A passel of direct abutters to the proposed Blue Hill Station on the Fairmount Line continued to oppose it at a design meeting held last Thursday, despite wide support in the surrounding neighborhood.
"We certainly don't get the kind of attention that a church in Copley Square gets," said Barbara Fields of the Woodhaven area neighborhood association. "If it is going to impact our homes like we think it will and you can't assure us otherwise, we can't support it." Read more
Though the call for new stops along Fairmount Line commuter rail has been a loud and long one, the station designs on the table are hardly free from concerns and some residents are even demanding the proposed stop at Blue Hill Avenue be moved or simply scuttled.
The Woodhaven Culbert Regis Neighborhood Association penned a strongly worded to Gov. Deval Patrick in opposition to the Blue Hill Avenue stop this week. They state the project will have a negative impact on property values by damaging the area during construction, and by increasing traffic, noise and light pollution. Read more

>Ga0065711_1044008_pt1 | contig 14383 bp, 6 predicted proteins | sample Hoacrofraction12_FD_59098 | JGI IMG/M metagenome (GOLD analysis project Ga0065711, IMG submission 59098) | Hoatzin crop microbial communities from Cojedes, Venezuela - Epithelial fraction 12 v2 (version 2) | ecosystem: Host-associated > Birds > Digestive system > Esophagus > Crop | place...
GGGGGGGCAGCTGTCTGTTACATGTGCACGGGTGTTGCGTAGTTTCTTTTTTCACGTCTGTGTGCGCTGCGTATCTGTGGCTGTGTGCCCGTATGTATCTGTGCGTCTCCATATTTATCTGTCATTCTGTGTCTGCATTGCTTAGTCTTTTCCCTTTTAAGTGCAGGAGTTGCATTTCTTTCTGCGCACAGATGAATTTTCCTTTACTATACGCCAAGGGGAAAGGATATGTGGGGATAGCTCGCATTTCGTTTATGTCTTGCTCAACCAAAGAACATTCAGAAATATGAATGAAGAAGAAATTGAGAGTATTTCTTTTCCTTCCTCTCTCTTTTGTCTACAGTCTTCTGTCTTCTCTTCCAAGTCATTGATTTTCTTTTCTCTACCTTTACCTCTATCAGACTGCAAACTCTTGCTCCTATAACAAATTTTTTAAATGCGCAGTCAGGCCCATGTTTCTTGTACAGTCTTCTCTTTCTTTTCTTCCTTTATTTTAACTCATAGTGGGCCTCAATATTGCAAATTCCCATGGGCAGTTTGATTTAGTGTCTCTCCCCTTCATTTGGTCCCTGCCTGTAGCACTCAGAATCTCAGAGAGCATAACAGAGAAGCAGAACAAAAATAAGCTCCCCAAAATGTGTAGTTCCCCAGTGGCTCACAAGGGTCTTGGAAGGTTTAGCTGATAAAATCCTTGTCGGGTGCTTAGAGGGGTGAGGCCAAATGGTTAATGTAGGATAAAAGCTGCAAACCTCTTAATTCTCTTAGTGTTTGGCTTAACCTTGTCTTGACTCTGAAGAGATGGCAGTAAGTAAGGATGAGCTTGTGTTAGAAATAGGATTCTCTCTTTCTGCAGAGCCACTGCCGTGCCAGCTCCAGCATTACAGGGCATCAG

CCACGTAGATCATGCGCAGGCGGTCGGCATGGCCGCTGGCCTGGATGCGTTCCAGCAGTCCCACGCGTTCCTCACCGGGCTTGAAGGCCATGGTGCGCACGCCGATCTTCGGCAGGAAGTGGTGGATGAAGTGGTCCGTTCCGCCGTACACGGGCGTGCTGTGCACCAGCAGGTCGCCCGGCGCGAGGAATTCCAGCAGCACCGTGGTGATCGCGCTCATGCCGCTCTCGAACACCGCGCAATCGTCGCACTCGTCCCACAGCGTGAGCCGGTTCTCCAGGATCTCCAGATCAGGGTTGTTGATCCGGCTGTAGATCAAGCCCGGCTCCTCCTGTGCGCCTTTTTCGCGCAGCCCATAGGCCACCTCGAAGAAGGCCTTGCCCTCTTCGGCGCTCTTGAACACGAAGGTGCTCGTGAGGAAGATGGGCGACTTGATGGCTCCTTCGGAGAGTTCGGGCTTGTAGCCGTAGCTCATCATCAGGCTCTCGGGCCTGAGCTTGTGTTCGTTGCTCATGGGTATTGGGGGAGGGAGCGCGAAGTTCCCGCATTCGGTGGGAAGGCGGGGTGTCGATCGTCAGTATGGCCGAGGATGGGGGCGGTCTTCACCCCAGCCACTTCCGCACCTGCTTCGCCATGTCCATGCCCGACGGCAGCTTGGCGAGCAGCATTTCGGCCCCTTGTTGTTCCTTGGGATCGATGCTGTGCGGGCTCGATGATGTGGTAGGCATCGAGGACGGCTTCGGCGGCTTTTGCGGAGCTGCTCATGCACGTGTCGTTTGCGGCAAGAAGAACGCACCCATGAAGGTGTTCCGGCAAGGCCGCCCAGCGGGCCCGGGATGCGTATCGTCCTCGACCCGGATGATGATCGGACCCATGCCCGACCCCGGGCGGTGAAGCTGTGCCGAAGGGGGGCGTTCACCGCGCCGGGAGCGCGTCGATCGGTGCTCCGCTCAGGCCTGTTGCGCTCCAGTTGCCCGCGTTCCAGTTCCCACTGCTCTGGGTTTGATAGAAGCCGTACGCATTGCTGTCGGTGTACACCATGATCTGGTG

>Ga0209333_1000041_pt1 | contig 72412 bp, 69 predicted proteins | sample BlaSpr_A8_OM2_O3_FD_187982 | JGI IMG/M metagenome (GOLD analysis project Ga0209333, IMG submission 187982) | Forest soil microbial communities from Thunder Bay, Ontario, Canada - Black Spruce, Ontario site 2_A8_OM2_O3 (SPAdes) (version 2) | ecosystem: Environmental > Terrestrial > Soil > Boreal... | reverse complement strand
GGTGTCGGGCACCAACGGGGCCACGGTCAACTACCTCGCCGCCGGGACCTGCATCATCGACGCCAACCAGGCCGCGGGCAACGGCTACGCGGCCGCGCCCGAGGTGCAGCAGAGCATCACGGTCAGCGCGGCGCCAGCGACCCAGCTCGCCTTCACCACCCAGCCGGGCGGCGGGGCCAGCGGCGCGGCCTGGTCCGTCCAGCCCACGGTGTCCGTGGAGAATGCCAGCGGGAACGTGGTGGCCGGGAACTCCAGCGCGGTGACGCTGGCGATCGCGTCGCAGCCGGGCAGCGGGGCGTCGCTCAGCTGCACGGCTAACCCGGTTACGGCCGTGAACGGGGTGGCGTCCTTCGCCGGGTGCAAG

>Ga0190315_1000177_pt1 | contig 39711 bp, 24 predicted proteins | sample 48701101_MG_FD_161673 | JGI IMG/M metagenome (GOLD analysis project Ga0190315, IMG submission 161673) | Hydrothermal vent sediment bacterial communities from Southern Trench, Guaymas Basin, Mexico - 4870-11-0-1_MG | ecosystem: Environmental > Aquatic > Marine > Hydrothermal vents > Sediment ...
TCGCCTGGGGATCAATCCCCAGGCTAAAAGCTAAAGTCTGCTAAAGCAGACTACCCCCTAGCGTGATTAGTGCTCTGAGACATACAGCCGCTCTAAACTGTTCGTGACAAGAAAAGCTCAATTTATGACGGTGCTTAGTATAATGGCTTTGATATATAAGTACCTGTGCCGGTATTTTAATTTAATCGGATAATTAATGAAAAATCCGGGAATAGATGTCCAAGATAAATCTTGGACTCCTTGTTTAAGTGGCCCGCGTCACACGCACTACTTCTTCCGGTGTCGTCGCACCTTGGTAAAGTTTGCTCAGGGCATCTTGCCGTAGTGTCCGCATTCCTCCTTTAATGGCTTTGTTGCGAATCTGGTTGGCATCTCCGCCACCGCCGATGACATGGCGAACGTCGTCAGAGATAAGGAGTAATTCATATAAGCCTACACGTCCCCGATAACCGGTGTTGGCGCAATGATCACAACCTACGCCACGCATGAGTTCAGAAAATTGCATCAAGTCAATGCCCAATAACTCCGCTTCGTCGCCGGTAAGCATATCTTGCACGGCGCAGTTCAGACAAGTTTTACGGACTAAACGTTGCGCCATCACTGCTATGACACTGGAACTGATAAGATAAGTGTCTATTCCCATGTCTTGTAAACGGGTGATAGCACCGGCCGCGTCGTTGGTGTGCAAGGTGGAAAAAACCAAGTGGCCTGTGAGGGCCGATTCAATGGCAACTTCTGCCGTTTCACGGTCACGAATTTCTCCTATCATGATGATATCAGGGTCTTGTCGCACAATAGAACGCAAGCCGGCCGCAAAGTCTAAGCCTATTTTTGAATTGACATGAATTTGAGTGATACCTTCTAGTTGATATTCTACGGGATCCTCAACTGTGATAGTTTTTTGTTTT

The immediate future of the Fairmount Line is shaking out as the federal government determines what projects to fund with the $825 billion American Recovery and Reinvestment Act this month, though on the ground ridership is dropping because of erratic service during construction, forcing the MBTA to issue a new, reduced-service schedule. Read more
With four miles of one track out of service due to bridge construction, the MBTA is tossing their current schedule out the window for a new one to start on April 7. Only 34 percent of morning rush hour trains were able to adhere to it in February anyway.
"I think better information for the public is needed because standing on a platform not knowing whether their train is going to come or if it's not going to come is just not fair," said Pamela Bush, a member of the On The Move Coalition who also sits on the T Oversight Committee. Read more
A new commuter rail station at Four Corners is still about three years from becoming a reality, and design for one at Talbot Avenue is due to start next week, but hazy visions of the future are becoming clearer all the time in the neighborhoods along the Fairmount Line. New developments from local Community Development Corporations (CDCs) are clustering around the future stations, giving an early window on just how much Dorchester and Mattapan will be transformed by them. Read more